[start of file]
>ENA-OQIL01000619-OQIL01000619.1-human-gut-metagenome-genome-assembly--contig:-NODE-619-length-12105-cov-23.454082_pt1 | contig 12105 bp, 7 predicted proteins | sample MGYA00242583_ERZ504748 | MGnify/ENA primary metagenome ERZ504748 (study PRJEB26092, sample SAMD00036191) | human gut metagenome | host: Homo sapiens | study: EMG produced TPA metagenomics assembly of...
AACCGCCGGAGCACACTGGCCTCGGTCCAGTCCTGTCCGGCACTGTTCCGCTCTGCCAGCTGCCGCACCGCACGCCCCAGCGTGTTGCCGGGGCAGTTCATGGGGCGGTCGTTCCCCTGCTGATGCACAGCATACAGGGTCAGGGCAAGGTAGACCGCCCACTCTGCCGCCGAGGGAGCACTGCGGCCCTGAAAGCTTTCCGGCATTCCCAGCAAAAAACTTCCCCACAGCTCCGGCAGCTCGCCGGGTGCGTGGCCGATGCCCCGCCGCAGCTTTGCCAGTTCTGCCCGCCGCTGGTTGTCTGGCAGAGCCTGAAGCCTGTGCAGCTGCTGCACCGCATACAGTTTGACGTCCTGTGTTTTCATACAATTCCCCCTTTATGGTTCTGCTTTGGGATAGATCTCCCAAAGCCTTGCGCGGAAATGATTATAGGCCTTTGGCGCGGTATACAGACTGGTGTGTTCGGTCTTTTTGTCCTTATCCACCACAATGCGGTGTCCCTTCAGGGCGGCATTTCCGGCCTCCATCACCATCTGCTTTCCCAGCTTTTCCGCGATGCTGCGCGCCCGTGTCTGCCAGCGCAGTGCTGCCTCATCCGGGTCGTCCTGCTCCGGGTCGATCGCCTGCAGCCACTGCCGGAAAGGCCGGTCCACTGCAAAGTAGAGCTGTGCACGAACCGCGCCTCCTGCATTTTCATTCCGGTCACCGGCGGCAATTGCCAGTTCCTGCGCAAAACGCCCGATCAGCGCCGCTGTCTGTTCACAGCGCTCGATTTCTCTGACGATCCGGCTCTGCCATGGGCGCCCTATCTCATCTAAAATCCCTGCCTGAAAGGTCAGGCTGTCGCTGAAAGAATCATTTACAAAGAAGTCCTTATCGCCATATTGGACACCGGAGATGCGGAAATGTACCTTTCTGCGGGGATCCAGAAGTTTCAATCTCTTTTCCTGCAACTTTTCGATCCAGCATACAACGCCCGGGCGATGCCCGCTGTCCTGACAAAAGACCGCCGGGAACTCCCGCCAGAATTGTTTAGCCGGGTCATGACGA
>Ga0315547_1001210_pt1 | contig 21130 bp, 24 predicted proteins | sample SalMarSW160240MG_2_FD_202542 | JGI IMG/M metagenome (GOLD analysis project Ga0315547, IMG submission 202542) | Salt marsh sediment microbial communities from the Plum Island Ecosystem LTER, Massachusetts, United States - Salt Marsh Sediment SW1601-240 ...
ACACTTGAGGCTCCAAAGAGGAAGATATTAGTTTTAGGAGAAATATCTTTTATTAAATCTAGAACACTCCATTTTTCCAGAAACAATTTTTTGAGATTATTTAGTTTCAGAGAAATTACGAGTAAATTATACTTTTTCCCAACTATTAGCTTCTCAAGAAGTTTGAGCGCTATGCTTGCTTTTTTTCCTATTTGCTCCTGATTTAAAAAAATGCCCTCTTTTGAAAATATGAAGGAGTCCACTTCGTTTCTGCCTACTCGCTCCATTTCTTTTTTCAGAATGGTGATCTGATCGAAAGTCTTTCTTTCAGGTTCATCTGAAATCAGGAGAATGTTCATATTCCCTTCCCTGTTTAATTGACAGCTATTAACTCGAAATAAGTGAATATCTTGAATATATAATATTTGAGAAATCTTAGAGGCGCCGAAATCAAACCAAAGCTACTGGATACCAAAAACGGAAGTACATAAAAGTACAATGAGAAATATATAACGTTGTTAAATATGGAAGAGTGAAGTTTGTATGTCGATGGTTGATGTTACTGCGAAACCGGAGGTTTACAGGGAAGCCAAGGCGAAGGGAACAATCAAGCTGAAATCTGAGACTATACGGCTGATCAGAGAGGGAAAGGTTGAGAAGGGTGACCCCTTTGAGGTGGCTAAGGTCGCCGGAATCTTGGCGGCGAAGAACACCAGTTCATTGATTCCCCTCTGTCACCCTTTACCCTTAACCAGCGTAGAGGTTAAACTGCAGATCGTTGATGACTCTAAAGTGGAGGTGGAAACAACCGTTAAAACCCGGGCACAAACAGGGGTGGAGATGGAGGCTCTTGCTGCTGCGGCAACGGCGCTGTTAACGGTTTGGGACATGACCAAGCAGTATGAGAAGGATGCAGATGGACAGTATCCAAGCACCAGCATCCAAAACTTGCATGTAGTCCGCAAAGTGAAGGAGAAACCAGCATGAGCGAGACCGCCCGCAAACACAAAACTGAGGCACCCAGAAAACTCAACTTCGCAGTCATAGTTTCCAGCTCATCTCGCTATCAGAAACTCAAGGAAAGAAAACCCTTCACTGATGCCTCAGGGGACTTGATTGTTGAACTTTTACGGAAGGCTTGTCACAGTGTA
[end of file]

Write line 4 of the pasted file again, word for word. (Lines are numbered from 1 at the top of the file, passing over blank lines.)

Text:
ACACTTGAGGCTCCAAAGAGGAAGATATTAGTTTTAGGAGAAATATCTTTTATTAAATCTAGAACACTCCATTTTTCCAGAAACAATTTTTTGAGATTATTTAGTTTCAGAGAAATTACGAGTAAATTATACTTTTTCCCAACTATTAGCTTCTCAAGAAGTTTGAGCGCTATGCTTGCTTTTTTTCCTATTTGCTCCTGATTTAAAAAAATGCCCTCTTTTGAAAATATGAAGGAGTCCACTTCGTTTCTGCCTACTCGCTCCATTTCTTTTTTCAGAATGGTGATCTGATCGAAAGTCTTTCTTTCAGGTTCATCTGAAATCAGGAGAATGTTCATATTCCCTTCCCTGTTTAATTGACAGCTATTAACTCGAAATAAGTGAATATCTTGAATATATAATATTTGAGAAATCTTAGAGGCGCCGAAATCAAACCAAAGCTACTGGATACCAAAAACGGAAGTACATAAAAGTACAATGAGAAATATATAACGTTGTTAAATATGGAAGAGTGAAGTTTGTATGTCGATGGTTGATGTTACTGCGAAACCGGAGGTTTACAGGGAAGCCAAGGCGAAGGGAACAATCAAGCTGAAATCTGAGACTATACGGCTGATCAGAGAGGGAAAGGTTGAGAAGGGTGACCCCTTTGAGGTGGCTAAGGTCGCCGGAATCTTGGCGGCGAAGAACACCAGTTCATTGATTCCCCTCTGTCACCCTTTACCCTTAACCAGCGTAGAGGTTAAACTGCAGATCGTTGATGACTCTAAAGTGGAGGTGGAAACAACCGTTAAAACCCGGGCACAAACAGGGGTGGAGATGGAGGCTCTTGCTGCTGCGGCAACGGCGCTGTTAACGGTTTGGGACATGACCAAGCAGTATGAGAAGGATGCAGATGGACAGTATCCAAGCACCAGCATCCAAAACTTGCATGTAGTCCGCAAAGTGAAGGAGAAACCAGCATGAGCGAGACCGCCCGCAAACACAAAACTGAGGCACCCAGAAAACTCAACTTCGCAGTCATAGTTTCCAGCTCATCTCGCTATCAGAAACTCAAGGAAAGAAAACCCTTCACTGATGCCTCAGGGGACTTGATTGTTGAACTTTTACGGAAGGCTTGTCACAGTGTA